Shark tagging with the American Heritage school

by Becca Shelton, RJD Intern


I was really excited for the RJD shark trip with American Heritage for three reasons. First, this was my last trip of the year with the RJD crew and Captain Curt. While it was a sad thought, the anticipation of the trip was more exhilarating because it was going to be my last trip for over a month and my expectations were high. Second, we went sampling at Hawk’s Channel where we had caught an adult Tiger shark two weeks in a row! Not only that, but the week before in the same area, we also caught a total of 9 sharks of varying species! And last but not least, I was going to spend the day in the Keys, shark tagging with some of my favorite people and the weather was perfect. It was shaping up to be a great last day on the water.

After casting off, we began with our routine of everyone introducing themselves and explaining the science and importance behind the trip. The high school students from American Heritage were enthusiastic and ready to help. A few even did some cheers on the deck for good luck! We set out our first 10 drumlines and waited with anticipation to see what we would catch.

The students first participated by helping put out and reel in drumlines. It was a little bit rocky at first but that did not slow them down or damper their fun! After lunch and 20 drum lines, we were starting to wonder if we were going to catch a shark!? We tried switching the color of our yoyos for good luck and checked to make sure no one brought a banana on the boat. These are superstitions but you’d be surprised how a simple yoyo color change to “yum yum yellow” can change your luck. We decided to take a break and go for a swim. The water was beautiful shades of blue and teal and everyone had a great time floating around. 15 minutes later, it was time to pull in our last set of drumlines.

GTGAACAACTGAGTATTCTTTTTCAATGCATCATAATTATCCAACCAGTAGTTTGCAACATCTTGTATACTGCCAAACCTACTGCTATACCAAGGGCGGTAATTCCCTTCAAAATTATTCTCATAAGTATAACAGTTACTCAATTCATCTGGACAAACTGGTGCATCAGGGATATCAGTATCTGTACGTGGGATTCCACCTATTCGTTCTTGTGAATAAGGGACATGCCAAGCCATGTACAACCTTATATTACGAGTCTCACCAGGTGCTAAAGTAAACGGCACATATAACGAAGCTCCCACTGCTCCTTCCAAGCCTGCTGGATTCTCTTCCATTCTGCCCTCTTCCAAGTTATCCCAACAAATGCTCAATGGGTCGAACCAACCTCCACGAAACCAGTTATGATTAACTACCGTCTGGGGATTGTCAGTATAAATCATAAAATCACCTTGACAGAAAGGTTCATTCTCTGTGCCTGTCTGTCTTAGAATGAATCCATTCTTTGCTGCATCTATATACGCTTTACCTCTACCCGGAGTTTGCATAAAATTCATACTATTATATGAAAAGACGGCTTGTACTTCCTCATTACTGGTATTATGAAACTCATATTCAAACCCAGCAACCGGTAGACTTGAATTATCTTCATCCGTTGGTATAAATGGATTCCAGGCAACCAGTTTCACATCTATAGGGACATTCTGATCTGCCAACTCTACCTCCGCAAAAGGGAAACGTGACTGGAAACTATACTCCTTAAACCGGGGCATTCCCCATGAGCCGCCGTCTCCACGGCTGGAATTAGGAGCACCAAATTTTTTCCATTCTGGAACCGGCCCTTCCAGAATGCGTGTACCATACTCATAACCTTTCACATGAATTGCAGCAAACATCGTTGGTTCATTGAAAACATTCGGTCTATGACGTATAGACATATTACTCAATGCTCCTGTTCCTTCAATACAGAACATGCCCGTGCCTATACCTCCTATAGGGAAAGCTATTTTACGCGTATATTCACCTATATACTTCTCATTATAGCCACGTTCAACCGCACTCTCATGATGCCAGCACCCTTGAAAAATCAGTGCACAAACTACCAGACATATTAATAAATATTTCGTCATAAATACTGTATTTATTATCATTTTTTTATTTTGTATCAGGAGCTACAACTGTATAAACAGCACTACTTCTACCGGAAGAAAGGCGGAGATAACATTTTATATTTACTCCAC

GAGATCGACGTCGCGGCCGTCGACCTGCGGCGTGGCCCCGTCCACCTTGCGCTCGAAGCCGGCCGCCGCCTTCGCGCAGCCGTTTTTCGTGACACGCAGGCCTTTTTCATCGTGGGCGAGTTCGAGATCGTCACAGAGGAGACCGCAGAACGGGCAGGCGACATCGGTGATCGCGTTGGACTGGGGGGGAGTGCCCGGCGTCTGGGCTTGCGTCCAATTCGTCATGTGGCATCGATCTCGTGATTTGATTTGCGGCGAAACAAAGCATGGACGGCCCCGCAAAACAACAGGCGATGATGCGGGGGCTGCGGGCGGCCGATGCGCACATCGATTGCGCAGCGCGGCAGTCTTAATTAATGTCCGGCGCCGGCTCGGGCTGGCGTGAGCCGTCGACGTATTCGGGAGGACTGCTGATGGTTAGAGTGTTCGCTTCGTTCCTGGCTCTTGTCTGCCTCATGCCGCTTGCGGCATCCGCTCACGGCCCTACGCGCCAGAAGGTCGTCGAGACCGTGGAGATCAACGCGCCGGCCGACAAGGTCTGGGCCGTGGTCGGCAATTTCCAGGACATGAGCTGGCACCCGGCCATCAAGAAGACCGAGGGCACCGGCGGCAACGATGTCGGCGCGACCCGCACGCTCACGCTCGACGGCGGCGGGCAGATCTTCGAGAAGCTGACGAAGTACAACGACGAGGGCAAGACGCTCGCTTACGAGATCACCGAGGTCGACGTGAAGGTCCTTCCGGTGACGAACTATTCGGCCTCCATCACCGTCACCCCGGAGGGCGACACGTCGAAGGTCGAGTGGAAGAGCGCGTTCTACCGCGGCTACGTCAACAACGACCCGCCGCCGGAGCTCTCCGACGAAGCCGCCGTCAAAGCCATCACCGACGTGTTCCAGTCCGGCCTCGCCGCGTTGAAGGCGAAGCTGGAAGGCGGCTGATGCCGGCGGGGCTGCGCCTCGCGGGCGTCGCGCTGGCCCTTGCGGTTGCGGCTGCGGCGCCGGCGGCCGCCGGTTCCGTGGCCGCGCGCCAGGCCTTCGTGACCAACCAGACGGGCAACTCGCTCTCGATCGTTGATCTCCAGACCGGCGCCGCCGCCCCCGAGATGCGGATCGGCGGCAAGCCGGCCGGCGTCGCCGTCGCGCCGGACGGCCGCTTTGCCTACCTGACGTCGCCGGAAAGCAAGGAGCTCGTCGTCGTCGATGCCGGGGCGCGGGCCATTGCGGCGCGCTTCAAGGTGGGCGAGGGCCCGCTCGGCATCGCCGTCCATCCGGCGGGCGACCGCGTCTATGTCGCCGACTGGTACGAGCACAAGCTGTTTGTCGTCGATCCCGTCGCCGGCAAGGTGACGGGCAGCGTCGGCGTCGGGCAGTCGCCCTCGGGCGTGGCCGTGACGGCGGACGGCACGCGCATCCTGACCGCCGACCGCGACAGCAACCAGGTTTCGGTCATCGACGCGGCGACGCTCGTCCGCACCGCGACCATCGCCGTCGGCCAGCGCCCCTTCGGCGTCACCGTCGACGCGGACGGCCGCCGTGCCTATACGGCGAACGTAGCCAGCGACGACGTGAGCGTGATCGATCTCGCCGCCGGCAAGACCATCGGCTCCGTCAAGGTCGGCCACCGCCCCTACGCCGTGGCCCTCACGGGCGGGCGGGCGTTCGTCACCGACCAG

After pulling in a few lines, we FINALLY caught a blacknose shark! This species is smaller than some of the other sharks we generally catch, but everyone was excited none the less. Students took various samples and tagged the shark in case it was ever recaptured. The blacknose was released in great condition and swam off away from the boat.

A student inserts an ID tag into the dorsal fin of a blacknose shark.

We pulled in the rest of the lines and headed back to Islamorada. Even though we were only able to sample one shark, everyone had a great time and enjoyed spending the day participating in our research. American Heritage was a great group and I hope I get the chance to go out on the water with them again in the future!

The American Heritage group posing with the “shark” signal

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